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ONGC auction sale: Not a retail investor's cup of tea - Views on News from Equitymaster

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  • Feb 29, 2012 - ONGC auction sale: Not a retail investor's cup of tea

ONGC auction sale: Not a retail investor's cup of tea

Feb 29, 2012

After months of dilly dallying, the disinvestment plans of Oil and Natural Gas Corporation Ltd. (ONGC) are finally materializing. The Government has plans to offload 5% of its stake (around 428 million shares) in ONGC from current 74.1% to meet the disinvestment target of Rs 40,000 crore of which ONGC is expected to contribute at least Rs 12,400 crore (based on the floor price at Rs 290). However, the Government has finally forsaken the FPO route (Follow on Public offer) and gone for auction sale instead. Enthused on account of interest of overseas investors and institutional investors, the floor price for the auction has been set at Rs 290, almost 2.3% above the closing price on 28th Feb, 2012. While the retail investors are allowed to participate in the process, the allotment will be done on price priority basis, which means that the investors will be able to get the share at the price they quote, only if quantity is available. We believe that this does not leave much on the table for retail investors, considering the interest from bigger players.

And here are some other reasons on why we would not suggest a retail investor to participate. The bidders have to pay the entire value of the bid at the time of placing the order. Had the sale been through FPO route as originally planned, one would have expected this to be at discount to the trading price. However, we believe that finally the shares will be sold at a premium to the floor price which is already higher than the closing. Also, it is important to note that the proceeds of this disinvestment will not be ultimately deployed in ONGC but are just a quick fix solution to the rising fiscal deficit. Ironically, the turn out from the estimated proceeds (at floor price of Rs 290 per share) falls short of subsidy outgo in the third quarter ending December 2012 itself.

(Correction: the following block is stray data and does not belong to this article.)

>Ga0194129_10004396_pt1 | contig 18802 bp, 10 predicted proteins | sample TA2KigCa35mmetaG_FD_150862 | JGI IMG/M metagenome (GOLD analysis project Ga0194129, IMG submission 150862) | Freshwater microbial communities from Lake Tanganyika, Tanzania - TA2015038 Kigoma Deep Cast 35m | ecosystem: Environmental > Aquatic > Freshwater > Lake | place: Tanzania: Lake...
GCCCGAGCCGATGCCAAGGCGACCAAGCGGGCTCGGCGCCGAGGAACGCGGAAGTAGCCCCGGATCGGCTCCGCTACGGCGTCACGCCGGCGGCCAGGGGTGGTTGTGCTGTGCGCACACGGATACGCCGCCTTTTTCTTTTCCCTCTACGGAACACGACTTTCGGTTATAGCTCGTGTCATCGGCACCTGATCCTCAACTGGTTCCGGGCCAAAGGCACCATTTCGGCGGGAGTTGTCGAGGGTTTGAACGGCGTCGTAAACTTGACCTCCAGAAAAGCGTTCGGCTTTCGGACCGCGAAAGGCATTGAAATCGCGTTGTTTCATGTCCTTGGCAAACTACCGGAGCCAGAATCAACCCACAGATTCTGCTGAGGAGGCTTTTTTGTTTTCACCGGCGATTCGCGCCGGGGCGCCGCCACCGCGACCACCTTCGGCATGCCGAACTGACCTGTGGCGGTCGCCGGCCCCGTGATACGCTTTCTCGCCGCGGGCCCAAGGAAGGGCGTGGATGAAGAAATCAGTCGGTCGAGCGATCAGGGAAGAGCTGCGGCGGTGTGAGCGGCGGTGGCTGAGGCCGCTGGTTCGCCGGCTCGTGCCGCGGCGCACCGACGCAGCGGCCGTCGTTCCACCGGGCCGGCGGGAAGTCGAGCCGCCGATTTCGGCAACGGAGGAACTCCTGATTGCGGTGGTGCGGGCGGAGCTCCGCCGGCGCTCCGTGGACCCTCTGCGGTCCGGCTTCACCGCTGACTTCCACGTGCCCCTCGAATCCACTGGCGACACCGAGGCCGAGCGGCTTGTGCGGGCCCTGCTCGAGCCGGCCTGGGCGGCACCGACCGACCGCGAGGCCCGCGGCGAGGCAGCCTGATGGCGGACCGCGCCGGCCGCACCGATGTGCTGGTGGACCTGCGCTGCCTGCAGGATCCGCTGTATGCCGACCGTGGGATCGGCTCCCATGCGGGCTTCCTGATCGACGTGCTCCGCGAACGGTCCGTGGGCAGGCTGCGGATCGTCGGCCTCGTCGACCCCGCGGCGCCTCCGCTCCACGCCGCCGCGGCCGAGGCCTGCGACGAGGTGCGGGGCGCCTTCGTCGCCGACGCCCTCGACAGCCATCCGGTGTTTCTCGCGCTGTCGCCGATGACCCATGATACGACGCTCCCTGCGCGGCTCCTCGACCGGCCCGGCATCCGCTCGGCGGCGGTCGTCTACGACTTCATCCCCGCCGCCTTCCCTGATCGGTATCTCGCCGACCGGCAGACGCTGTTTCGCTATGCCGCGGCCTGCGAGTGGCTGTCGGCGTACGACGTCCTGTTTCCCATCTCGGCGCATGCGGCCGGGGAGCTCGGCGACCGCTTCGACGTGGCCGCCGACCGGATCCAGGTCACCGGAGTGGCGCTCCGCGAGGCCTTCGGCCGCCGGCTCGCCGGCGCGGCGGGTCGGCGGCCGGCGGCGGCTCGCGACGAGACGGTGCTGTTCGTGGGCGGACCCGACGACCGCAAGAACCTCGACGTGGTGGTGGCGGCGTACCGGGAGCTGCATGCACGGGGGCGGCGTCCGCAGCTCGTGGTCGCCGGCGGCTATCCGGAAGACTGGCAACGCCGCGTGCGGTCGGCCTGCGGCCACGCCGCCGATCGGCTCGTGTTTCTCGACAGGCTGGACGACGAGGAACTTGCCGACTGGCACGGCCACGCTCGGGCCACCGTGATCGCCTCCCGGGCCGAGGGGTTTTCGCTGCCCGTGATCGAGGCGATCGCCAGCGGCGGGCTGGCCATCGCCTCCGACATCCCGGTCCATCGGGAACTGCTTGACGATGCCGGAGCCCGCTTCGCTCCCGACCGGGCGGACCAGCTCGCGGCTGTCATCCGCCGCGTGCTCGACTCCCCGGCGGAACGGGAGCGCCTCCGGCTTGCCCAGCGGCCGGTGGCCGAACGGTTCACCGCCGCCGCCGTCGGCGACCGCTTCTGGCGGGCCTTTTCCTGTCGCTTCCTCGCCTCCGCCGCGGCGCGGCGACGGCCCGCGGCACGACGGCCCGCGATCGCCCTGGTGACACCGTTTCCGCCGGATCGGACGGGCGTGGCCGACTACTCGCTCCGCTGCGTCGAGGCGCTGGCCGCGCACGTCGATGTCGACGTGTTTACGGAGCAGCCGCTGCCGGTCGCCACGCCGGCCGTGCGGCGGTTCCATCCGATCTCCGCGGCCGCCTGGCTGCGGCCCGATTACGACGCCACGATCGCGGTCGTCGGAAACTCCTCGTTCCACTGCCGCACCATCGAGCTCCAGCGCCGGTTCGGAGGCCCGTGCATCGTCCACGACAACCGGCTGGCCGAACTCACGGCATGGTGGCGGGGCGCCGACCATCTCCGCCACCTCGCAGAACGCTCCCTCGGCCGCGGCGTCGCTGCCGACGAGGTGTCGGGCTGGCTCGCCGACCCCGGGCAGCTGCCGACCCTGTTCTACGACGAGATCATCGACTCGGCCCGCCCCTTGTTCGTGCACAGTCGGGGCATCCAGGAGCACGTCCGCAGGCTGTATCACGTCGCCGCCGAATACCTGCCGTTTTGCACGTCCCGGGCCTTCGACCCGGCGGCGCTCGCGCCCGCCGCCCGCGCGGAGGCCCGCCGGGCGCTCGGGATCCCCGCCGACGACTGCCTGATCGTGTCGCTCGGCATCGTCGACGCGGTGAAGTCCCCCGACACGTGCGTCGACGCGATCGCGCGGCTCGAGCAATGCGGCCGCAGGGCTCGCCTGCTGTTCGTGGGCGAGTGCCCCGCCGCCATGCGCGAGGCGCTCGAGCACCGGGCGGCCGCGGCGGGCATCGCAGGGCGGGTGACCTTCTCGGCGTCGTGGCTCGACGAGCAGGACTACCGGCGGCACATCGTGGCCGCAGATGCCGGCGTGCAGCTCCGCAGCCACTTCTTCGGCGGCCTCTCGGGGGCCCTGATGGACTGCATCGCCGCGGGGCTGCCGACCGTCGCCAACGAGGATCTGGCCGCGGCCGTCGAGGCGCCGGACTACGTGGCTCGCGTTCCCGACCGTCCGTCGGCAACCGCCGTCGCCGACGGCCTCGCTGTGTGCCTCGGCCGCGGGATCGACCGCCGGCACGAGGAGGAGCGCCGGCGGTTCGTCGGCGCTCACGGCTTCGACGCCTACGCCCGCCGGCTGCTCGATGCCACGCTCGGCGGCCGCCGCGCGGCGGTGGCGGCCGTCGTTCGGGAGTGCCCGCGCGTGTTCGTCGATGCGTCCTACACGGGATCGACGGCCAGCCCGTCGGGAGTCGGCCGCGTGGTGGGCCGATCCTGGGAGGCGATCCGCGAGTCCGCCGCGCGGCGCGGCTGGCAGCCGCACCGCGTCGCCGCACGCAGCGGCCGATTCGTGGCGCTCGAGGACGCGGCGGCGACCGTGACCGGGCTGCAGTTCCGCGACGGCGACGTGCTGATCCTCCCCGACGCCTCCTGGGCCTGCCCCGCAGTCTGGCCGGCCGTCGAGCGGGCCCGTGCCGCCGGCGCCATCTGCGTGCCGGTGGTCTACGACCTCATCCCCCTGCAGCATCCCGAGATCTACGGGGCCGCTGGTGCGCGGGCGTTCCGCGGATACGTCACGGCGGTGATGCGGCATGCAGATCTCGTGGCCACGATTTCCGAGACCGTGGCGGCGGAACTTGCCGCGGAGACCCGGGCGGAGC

In the past, the FPO plan has failed a number of times on account of lack of investor interest which can further be traced to regulated price mechanism for a major chunk of petroleum products and adhoc subsidy sharing mechanism. Nothing has changed on that front. As per our expectations, crude prices will trade high and fuel price deregulation is unlikely making under recoveries a permanent overhang. For company like ONGC that shares a major chunk of the upstream subsidy burden, this isn't good news. The upstream share in subsidy burden was raised from 33% to around 38% in the last fiscal. It is important to note that while gross realizations are increasing, net realizations earned by ONGC are only going down. In 3QFY12, the company has reported a 30.6% decline in net realizations quarter despite a rise in gross realizations. This dissociates the fundamentals of the business from financials. In 3QFY12, the formula to compensate for under recoveries was changed again, leading to further increase in subsidy outflow (in % terms) for ONGC. In the recent quarter results, the company has reported a rise of 197% YoY towards payment of subsidies. And the share in subsidies shot up to 47% from 33% on an annual basis for December quarter.

Besides regulatory overhang, the company is suffering from fundamental issues like ageing fields, increasing depreciation, depletion and amortization expenses, stagnation in domestic oil production and OVL facing challenges (ONGC Videsh Ltd. ) like production issues at fields in Syria and Sudan and stagnation of Russian energy assets.

Hence, we would suggest retail investors to wait for more clarity regarding actual business operations and regulations rather than jumping on the disinvestment opportunity offered at a premium.

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